The local school board in Mississippi's Jefferson Davis County was forced to raise drivers' base pay after they went on strike.
School bus drivers in Mississippi's Jefferson Davis County declared a strike on Friday. This was a day after the local school board approved paying $25 an hour to emergency drivers as an incentive to help with the area's ongoing driver shortage. The vote was passed four to one, with District 2 School Board Member Bobby Wilson being the sole vote against the motion. The decision alienated regular school bus drivers who only earn $12 to $15 an hour for performing the same job. Within an hour of declaring a strike, drivers were able to secure a pay increase. Now, all drivers in the school district will receive $20 an hour, Magnolia State Live reports.
School bus drivers in Mississippi went on strike for ONE hour and secured a pay increase of 5+ dollars an hour.https://t.co/RPXNEQwKZX— R Givan (@rkgwork) January 26, 2022
As per Superintendent Ike Haynes, the district was forced to hire former bus drivers, coaches, teachers, and others to help fill in the gap left by a severe labor shortage. "I have zero problems with having anyone that is willing to drive our busses," Wilson stated in response to the motion. "I do have a problem with $25 an hour. I would like to know why we are doubling the salary for certified personnel to drive versus the $12 to $15 for our regular drivers. I stand with our bus drivers, I vote no."
Bus Drivers Go on Strike to Protest Low Pay in Rural Mississippi School District. They are driving your children!https://t.co/a3AnmS4Ugh— Carol Driscoll (@CarolADriscoll) January 27, 2022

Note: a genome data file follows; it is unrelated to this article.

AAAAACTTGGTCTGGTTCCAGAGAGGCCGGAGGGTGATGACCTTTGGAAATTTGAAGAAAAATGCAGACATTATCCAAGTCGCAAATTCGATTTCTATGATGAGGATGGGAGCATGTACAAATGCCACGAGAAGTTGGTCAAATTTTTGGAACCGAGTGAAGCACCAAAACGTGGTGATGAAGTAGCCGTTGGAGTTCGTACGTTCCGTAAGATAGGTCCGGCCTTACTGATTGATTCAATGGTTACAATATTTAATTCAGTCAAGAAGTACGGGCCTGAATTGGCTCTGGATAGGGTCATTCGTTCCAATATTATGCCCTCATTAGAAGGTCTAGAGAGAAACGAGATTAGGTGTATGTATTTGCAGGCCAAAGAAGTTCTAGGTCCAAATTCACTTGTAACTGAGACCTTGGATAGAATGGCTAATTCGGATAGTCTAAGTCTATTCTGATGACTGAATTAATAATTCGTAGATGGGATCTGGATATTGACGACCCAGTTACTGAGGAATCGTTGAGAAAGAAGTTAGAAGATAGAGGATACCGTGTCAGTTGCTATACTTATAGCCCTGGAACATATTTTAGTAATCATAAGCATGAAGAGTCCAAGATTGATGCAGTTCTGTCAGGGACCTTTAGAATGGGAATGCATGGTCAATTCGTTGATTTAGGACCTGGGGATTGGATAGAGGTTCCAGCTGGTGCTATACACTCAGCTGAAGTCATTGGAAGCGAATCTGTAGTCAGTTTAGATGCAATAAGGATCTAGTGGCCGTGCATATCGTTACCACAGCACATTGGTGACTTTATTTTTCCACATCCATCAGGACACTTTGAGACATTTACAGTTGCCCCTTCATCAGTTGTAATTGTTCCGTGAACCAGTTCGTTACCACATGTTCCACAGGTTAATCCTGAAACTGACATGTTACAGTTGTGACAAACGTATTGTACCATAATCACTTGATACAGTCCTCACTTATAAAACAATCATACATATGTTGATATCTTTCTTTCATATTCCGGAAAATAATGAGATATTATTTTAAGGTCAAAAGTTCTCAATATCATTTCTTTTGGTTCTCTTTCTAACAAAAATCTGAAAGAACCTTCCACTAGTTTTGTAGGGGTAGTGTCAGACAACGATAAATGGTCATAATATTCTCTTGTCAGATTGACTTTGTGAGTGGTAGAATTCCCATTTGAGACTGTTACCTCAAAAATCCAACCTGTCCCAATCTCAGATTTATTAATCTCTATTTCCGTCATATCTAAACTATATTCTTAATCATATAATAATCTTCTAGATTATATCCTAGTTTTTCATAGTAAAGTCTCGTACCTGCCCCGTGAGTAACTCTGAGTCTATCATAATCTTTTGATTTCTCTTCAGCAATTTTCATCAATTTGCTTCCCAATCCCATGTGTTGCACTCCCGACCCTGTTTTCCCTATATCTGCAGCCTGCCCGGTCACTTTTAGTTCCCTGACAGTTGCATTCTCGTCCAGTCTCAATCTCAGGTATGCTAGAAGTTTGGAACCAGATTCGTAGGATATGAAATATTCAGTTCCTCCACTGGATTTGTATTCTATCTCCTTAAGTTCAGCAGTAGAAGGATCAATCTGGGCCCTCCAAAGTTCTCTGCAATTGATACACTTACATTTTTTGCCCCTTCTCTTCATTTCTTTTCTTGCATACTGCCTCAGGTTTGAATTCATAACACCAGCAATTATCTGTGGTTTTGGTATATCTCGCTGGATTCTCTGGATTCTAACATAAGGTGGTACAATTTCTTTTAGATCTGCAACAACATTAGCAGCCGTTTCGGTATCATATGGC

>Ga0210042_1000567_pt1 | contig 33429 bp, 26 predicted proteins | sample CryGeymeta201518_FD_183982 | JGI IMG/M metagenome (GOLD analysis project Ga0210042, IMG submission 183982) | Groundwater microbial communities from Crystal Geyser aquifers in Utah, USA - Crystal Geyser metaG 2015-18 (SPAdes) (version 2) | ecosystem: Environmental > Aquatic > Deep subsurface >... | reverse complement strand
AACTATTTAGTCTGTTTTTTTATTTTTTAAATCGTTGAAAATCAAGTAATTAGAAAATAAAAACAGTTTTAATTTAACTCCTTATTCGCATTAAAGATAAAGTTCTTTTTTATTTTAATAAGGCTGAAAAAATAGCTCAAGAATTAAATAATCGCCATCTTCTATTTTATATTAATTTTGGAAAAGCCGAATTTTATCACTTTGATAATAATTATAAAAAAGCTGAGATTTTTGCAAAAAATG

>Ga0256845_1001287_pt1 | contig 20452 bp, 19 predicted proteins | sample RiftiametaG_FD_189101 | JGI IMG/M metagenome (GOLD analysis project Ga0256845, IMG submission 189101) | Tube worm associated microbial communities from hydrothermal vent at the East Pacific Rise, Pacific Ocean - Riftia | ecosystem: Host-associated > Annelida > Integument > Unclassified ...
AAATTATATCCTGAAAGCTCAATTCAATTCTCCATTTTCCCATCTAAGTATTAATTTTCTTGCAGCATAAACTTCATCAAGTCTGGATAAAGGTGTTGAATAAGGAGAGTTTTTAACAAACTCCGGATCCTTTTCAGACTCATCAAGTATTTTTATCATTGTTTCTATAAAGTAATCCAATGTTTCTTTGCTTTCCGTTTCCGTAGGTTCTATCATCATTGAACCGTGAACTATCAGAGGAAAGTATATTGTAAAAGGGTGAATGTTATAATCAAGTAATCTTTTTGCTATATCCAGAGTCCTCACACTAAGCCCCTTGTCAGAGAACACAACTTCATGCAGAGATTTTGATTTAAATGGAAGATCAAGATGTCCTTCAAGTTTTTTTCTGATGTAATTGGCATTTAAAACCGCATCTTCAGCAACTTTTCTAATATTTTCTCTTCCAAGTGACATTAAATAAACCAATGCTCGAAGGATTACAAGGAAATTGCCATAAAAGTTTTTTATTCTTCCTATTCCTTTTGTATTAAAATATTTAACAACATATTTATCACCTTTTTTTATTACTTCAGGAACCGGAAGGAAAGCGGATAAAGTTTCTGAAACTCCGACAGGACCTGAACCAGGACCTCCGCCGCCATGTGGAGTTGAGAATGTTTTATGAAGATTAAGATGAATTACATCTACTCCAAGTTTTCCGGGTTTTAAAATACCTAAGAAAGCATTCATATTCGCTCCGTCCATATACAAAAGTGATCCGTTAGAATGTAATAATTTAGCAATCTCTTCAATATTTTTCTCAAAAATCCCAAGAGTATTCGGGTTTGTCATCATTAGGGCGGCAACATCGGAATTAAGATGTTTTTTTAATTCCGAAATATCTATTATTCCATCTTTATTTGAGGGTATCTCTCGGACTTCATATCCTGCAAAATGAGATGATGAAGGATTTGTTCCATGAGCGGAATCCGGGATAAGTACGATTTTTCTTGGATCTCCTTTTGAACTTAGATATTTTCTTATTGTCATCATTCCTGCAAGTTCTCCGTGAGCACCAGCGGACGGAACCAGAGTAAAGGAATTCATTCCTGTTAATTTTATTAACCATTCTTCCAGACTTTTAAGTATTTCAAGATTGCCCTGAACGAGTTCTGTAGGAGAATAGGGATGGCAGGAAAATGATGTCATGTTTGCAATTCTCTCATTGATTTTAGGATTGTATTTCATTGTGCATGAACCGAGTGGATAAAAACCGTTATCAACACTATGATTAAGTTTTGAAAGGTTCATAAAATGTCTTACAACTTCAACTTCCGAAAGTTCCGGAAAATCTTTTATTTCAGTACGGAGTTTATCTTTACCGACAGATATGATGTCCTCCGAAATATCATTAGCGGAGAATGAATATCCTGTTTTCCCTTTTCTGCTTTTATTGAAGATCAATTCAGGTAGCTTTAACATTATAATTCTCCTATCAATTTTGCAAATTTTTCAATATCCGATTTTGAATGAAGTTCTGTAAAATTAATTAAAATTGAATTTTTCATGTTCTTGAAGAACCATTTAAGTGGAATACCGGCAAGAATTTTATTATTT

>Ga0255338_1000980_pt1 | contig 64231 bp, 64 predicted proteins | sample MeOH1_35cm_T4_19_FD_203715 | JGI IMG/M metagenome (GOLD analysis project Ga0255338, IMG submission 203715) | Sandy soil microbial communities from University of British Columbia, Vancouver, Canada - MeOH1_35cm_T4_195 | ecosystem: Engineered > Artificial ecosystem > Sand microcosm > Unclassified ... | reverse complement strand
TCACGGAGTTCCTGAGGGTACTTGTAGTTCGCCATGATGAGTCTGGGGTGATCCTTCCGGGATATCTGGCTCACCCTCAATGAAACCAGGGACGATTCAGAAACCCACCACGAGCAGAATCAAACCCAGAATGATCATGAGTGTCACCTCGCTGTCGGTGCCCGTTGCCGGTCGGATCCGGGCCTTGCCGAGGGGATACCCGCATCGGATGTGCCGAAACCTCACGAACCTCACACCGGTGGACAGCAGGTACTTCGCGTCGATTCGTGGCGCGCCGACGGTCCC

The following day, school bus drivers declared a strike. Haynes met with the group an hour into the strike and the school board called for a special meeting in order to rectify the situation that same evening. Haynes affirmed at the meeting, "This is not it. I want to make sure I point this out. We have to move up. No employee in this district should make less than $10 an hour. We need to move up from there and then continue to move, but work within the constraints of our budget. It doesn’t matter what job they hold, every employee, their job and what they do goes to the greater good and we are blessed across the board. We are here tonight to make sure that our bus drivers in this district, many of which have worked here for over 11 years, feel respected and compensated."
Therefore, Haynes recommended the board increase current bus drivers’ pay to $20 an hour. The motion was passed unanimously. Nonetheless, he believed the strike was unnecessary. He also clarified that the strike did not cause major issues. "The parents stepped up and dropped off kids," Haynes shared. "Every driver drove their route, every student that was going to school today went to school and every teacher that had an opportunity to teach, taught."
Meanwhile, School Board President Shonda Ard Burre reaffirmed the board's commitment to its workers. She said, "Do know that we care about every employee in this district. We are going to work hard to ensure that every employee in the power of our budget will be able to get what they so deserve. We are going to try hard." This is but one example of how collective organizing can lead to actionable change.